Simple Brownian Diffusion: An Introduction to the Standard Theoretical Models,

Daniel T.
Oxford U. Press
, 2013. $84.99 (273 pp.). ISBN 978-0-19-966450-4

Diffundere, the Latin origin of the word “diffusion,” means “to spread out.” Diffusion is practically ubiquitous and takes place in solids, liquids, and gases. Because it is so pervasive in physical phenomena, students in all branches of science and engineering should be exposed to diffusion theory. And for that reason, Simple Brownian Diffusion: An Introduction to the Standard Theoretical Models by Daniel Gillespie and Effrosyni Seitaridou is a welcome addition to the existing literature.

The authors intend the book to be a “self-contained, tutorial introduction to simple Brownian diffusion for scientists.” Familiarity with calculus is the only prerequisite for performing the mathematical calculations within. Chapters 2 and 7 cover some of the essential concepts of stochastic processes, which undergraduate students not majoring in mathematics may not normally be exposed to. I think most diffusion theorists would agree with the authors that numerical simulations provide deep insight into stochastic processes generally and diffusion in particular. The principles of such numerical-simulation algorithms and the methods of their implementation are presented in considerable detail throughout the book. Thus, in relation to the mathematical and numerical toolkit required to understand simple Brownian diffusion, this book is indeed self-contained.

In a lively tutorial style, the authors discuss some of the most widely used mathematical formulations of diffusion. They have endeavored to organize and present the subject matter “from a purely logical perspective.” They emphasize the basic physical assumptions and the conditions for the validity of each of the mathematical formalisms. No subtlety is bypassed, and no limitation of the theory is swept under the carpet.

Physical diffusion of matter, for example, is generally described in terms of a diffusion equation for the local density of matter. That equation combines Fick’s law with the equation of continuity that captures the conservation of matter. The one-dimensional examples worked out in chapter 1 provide physical insight into the nature of diffusion phenomena. Those examples also illustrate a few elementary mathematical techniques for solving the diffusion equation under different sets of initial and boundary conditions.

Historically, diffusion theory developed along two separate lines (see the article by T. N. Narasimhan, Physics Today, July 2009, page 48). The heat diffusion equation, first formulated by Joseph Fourier, is an example of physical diffusion. By contrast, the diffusion equation for a probability, developed by Pierre Simon Laplace, results in the continuum limit of a random walk. Einstein’s theory, which essentially unified the two approaches in the context of Brownian motion, is covered in chapters 3 and 4.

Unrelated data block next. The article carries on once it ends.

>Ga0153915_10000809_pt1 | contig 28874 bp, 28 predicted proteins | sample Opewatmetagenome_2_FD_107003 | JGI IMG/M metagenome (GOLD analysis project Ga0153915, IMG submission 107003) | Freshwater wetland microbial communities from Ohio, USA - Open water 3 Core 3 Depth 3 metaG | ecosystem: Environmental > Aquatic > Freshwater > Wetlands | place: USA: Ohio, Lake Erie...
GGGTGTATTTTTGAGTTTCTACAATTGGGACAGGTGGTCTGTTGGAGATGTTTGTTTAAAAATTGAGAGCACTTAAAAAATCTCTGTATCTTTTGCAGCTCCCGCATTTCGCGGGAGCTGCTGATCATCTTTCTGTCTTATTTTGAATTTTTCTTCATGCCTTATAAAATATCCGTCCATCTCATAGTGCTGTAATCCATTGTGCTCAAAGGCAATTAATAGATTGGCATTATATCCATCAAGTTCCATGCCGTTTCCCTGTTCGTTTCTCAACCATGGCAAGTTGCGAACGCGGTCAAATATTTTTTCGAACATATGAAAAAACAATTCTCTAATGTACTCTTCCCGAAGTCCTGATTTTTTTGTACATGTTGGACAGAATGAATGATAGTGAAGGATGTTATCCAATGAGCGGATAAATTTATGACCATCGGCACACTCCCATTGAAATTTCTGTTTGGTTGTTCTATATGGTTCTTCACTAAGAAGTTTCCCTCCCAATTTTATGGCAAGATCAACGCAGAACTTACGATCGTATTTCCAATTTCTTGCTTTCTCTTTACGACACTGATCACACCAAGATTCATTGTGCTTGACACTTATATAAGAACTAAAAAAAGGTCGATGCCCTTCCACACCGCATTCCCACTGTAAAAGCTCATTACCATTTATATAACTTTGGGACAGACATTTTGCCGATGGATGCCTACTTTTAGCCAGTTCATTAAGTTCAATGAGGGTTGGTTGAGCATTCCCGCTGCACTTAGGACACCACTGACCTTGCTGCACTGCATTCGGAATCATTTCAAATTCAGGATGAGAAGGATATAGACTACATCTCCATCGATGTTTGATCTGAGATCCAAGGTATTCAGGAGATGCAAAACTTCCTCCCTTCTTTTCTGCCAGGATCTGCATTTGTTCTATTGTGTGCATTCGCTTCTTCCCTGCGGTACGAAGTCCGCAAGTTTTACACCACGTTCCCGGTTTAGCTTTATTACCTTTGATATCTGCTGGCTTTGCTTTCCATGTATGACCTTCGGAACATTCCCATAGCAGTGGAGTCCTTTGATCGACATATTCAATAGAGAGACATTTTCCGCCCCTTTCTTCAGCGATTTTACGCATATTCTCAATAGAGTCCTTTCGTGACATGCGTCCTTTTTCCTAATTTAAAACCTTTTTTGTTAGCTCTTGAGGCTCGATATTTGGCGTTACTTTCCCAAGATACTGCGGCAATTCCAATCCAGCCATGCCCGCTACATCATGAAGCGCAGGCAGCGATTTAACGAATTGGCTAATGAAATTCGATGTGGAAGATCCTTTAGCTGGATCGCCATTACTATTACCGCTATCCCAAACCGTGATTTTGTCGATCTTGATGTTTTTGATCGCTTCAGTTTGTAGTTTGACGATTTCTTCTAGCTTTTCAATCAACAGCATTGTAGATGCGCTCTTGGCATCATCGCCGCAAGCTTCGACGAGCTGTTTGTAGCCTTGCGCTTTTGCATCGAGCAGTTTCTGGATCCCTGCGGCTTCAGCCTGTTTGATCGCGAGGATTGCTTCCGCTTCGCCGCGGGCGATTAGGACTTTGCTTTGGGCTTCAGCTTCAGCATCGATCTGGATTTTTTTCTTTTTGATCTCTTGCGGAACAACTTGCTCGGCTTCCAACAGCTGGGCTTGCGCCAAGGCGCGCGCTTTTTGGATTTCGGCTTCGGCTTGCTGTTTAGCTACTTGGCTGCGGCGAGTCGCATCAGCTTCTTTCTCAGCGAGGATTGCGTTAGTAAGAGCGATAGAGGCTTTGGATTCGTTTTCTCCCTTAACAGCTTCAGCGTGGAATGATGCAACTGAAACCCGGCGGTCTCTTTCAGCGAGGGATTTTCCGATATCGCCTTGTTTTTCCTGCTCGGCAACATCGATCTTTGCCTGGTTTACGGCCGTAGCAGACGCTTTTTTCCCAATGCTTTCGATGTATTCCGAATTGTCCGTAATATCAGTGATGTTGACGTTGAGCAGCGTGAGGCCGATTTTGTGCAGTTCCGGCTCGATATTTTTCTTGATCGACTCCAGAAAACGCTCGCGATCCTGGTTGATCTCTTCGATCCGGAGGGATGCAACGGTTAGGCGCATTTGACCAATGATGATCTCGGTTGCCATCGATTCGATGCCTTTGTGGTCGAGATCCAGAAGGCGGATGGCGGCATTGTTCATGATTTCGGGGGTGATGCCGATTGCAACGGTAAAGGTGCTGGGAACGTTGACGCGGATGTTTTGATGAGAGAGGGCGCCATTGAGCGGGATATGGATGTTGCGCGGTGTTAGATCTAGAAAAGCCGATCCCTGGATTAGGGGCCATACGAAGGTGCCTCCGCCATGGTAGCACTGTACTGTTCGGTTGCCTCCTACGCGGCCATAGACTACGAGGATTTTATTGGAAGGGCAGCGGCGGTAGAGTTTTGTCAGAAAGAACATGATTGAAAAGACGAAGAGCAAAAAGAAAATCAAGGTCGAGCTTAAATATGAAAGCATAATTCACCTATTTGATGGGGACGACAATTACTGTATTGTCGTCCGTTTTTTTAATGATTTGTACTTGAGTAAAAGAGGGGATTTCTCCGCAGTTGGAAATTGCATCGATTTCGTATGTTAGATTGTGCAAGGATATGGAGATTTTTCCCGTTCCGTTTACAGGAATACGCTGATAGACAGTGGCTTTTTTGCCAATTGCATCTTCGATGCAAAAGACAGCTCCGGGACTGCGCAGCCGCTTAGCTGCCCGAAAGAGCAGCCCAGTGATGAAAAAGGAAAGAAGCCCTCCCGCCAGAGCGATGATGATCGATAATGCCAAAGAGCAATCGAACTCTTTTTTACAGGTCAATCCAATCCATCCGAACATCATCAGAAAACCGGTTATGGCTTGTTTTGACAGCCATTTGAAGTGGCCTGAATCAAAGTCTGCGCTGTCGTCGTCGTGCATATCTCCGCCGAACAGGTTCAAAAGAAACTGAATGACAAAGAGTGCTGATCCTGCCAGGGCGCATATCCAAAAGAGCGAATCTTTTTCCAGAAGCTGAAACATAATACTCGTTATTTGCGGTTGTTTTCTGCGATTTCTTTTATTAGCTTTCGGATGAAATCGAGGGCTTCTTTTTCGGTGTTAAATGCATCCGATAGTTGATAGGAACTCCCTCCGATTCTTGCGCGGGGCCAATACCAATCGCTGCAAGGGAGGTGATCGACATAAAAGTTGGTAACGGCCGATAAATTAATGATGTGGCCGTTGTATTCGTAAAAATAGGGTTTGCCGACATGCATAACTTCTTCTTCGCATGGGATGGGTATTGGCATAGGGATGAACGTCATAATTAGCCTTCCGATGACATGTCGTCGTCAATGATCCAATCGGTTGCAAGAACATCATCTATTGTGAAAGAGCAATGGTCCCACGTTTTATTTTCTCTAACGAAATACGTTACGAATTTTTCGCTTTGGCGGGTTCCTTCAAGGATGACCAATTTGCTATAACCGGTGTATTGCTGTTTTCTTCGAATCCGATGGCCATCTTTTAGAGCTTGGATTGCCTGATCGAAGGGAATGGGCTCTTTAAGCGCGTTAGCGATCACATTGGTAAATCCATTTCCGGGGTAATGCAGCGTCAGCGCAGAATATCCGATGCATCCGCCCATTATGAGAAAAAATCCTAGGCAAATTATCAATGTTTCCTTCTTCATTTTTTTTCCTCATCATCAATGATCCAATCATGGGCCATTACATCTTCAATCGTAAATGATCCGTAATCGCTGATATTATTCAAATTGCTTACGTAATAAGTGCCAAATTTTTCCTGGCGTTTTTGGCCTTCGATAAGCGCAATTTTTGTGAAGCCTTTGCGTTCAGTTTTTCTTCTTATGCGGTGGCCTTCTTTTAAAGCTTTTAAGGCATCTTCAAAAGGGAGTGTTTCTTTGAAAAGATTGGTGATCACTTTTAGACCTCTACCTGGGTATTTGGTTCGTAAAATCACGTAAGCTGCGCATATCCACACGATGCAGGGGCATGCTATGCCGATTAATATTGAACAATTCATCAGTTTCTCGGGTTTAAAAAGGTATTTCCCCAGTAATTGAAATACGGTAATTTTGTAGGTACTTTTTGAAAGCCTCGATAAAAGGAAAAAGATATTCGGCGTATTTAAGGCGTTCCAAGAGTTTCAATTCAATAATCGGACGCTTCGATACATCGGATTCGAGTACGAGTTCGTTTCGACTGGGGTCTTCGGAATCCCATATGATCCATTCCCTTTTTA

In chapter 5, the authors, by discretizing the diffusion equation, prepare the foundation for Markov jump processes; in chapter 6, they derive the corresponding master equations. In that chapter, readers also get a firsthand introduction to the powerful numerical technique called Gillespie’s algorithm. The book’s first author developed it many years ago for exact numerical simulations of the trajectories that follow from the master equation.

Three years after Einstein developed his theory of Brownian motion, Paul Langevin formulated an alternative approach based on a stochastic differential equation that extends Newton’s deterministic equation. The logical foundation of Langevin’s theory and its implications are discussed in chapters 8 and 9.

Chapter 10 presents, at an elementary level, the extension of the equations for diffusion in the presence of a time-independent conservative external force—in the chapter, the authors work out the example of a constant force. It is a pity, however, that the chapter only mentions in a footnote Kramers’s diffusion model of chemical reactions, which treats the decay of a metastable state.

Simple Brownian Diffusion will certainly be used to form the core content of my senior undergraduate course on diffusion and related phenomena. However, I would hesitate to recommend this excellent exposition as a standalone textbook for two main reasons: Few examples are explicitly worked out, and no exercises are given. Nevertheless, I do recommend this book to all serious students who seek to have a thorough understanding of the conceptual subtleties in the theory of diffusion. The authors emphasize that “developing that understanding is the limited aim of this book.” In that endeavor they have been remarkably successful.

Debashish Chowdhury is a professor of physics at the Indian Institute of Technology Kanpur. His research concerns diffusion, transport, and self-organization in complex systems.